Is $110k the new $100k? It’s beginning to look like it. Morgan Stanley has now joined Goldman Sachs, Perella and Jefferies at the new level for first year investment banking analyst pay, with junior employees in sales and trading also getting the raise. This is the second increase in a month at MS (the first increase took pay to $100k), and Morgan Stanley isn't the only place to raise and then raise again. - Guggenheim did the same in mid-August. The market for young bankers is beginning to look like a raucous poker game where everyone thinks they have good cards.
Like a poker game, it’s becoming increasingly important to look around the table and ask who the sucker is. Is it the banks - like JPMorgan - who are still paying $100k? Or is it the banks who keep inflating?
What’s really being achieved here? To a large extent, these raises seem to be about employee branding. We can still remember when Goldman Sachs was suggesting that it might not bother following the trend at all, saying that total compensation was the more important measure, and even suggesting that there was a “Goldman premium” which would support structurally lower basic salaries for people who were long term greedy for better career earning power.
That was early July. A few weeks later, Goldman had a change of heart, decided the premium went the other way, and began offering 10% more than the emerging industry norm. Now that Morgan Stanley has followed suit, will JP Morgan also feel that it has to pay $110k? Or will JPM start talking about a “premium” and suggesting that it doesn’t really want people who are purely motivated by mercenary considerations? Is everyone going to have to come back for a second (or in the case of Bank of America, third) round of generosity, or will some banks hold off?
That’s going to be another poker game. At this point in the year, as first-year analysts become second-year analysts and third-years fly off to private equity, everyone is going to be thinking a lot more about the bonus environment. The spread between the largest and smallest bonus awards for analyst classes is a lot larger than $10k most years. In terms of anyone’s decision to move from one bank to another, the real importance of the basic salary rises is they signal they communicate about that bank’s attitude to the bonus pool. Are the banks who are raising salaries now doing so because they’ve got so much money that they don’t care, or are they planning to take the exact same amount back from future bonuses? Most U.S. banks have just paid analyst bonuses for 2020-2021, so it will be a whole year until we find out again. And as with any good poker game, we won’t know who’s bluffing until everyone shows their cards.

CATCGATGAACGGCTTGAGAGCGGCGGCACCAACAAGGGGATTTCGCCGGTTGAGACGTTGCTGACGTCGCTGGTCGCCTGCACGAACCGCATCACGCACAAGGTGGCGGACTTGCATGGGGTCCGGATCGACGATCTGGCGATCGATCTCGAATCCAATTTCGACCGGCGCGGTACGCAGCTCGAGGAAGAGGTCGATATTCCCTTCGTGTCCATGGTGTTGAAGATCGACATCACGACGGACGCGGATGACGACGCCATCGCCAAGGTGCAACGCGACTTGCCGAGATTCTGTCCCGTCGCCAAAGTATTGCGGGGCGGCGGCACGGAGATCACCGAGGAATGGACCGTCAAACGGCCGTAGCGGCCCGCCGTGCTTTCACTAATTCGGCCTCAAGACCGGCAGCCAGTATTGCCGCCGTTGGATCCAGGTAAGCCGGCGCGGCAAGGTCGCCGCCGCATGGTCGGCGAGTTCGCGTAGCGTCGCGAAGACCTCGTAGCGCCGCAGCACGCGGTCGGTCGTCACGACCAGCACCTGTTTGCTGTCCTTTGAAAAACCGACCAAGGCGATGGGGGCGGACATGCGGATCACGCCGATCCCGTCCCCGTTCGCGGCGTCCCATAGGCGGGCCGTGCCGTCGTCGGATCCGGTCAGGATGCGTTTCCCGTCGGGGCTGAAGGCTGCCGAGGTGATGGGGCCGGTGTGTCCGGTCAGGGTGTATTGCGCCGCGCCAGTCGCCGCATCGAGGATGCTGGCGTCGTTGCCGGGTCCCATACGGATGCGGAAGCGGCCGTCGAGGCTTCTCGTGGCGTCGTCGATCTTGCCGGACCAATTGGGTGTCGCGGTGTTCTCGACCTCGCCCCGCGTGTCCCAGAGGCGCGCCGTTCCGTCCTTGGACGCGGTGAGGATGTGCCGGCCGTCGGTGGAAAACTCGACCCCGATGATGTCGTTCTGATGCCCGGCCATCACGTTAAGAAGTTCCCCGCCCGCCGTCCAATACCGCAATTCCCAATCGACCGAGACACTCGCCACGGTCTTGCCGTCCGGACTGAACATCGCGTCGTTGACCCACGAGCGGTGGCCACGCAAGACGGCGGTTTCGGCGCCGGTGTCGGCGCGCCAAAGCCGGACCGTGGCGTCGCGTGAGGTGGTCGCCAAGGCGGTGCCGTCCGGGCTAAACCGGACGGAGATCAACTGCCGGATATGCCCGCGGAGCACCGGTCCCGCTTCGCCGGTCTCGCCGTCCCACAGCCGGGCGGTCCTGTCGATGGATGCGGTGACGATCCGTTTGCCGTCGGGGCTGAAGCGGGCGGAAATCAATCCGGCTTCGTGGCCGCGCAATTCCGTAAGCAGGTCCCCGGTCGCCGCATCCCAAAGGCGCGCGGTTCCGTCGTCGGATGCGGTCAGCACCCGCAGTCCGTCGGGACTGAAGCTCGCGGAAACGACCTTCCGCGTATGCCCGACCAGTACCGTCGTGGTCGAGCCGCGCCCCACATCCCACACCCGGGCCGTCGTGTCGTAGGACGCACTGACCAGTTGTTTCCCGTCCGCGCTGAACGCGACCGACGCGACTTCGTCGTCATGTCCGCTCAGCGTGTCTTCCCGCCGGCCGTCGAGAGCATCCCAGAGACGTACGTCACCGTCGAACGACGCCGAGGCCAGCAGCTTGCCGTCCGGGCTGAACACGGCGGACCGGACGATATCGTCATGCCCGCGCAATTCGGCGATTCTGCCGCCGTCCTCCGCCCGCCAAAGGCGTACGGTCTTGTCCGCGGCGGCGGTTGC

Elsewhere, they say that money can’t buy happiness, and 23-year-old Tyler Huang probably knows that better than anyone else in the world. It can’t buy you a contented childhood, it can’t buy your way out of long term mental illness and although it can buy you very good treatment for your glioblastoma brain tumour, it can’t stop it from being diagnosed as probably terminal. Inheriting more than a billion dollars is a problem that very few of us will ever have, but in order to enjoy the wealth, you need to be able to cope with the fact of your parents having died within a few months of each other and be healthy yourself.
Tyler isn’t quite in that place yet; having started a career as a promising architect, he’s currently unable to work, and spending as much time as he can in fashionable bars in Singapore so that the noise keeps his dark thoughts at bay. It’s worth remembering that if you’ve got your health and a loving family, you’re luckier than at least one of the world’s wealthiest young men.
“If a large bank hires 200 analysts, and they’re making an additional $20,000 a year, that’s $4 million annually -- a rounding error in terms of most banks’ profit and loss”. Jared Dillian at Bloomberg makes the case for paying up for junior bankers, also noting that Wall Street now has to compete with Silicon Valley in order to attract people with the calibre to become the senior bankers of two decades’ time (Bloomberg)
Terrible restaurants, snobby clubs and an impossible road layout – but the Square Mile of the City of London does have a particular energy that makes it hard to leave, according to one reluctant migrant to suburbia (Financial News)
Google have decided that nobody will be required to come back to the office until January 2022, in response to the coronavirus surge. (Bloomberg)
Bank of America has an internal “university” where it trains people “from tellers to traders” in new technology skills. Something like 80% of its recruits to the CTO’s technology and operations team came through this route over the last year. (FT)
A cautionary tale for anyone who uses language on a conference call that they wouldn’t want to hear read out in court – a year on from the Barclays / Amanda Staveley litigation, Stephen Jones is still getting turned down for senior roles by banks who remember his embarrassing outburst. (This is Money)
“What has happened to DWS could happen to almost any investor”. Fund managers are looking at the DWS case, and at the general standards of disclosure and consistency of ESG funds, and getting more than a little bit nervous. (FT)
According to a survey carried out by consultancy firm Vyopta (with not many details about the methodology available), one in four executives have fired someone for a “mishap” on a Zoom call, but 3 out of 4 of them continue to be in favour of supporting home working. (Bloomberg)
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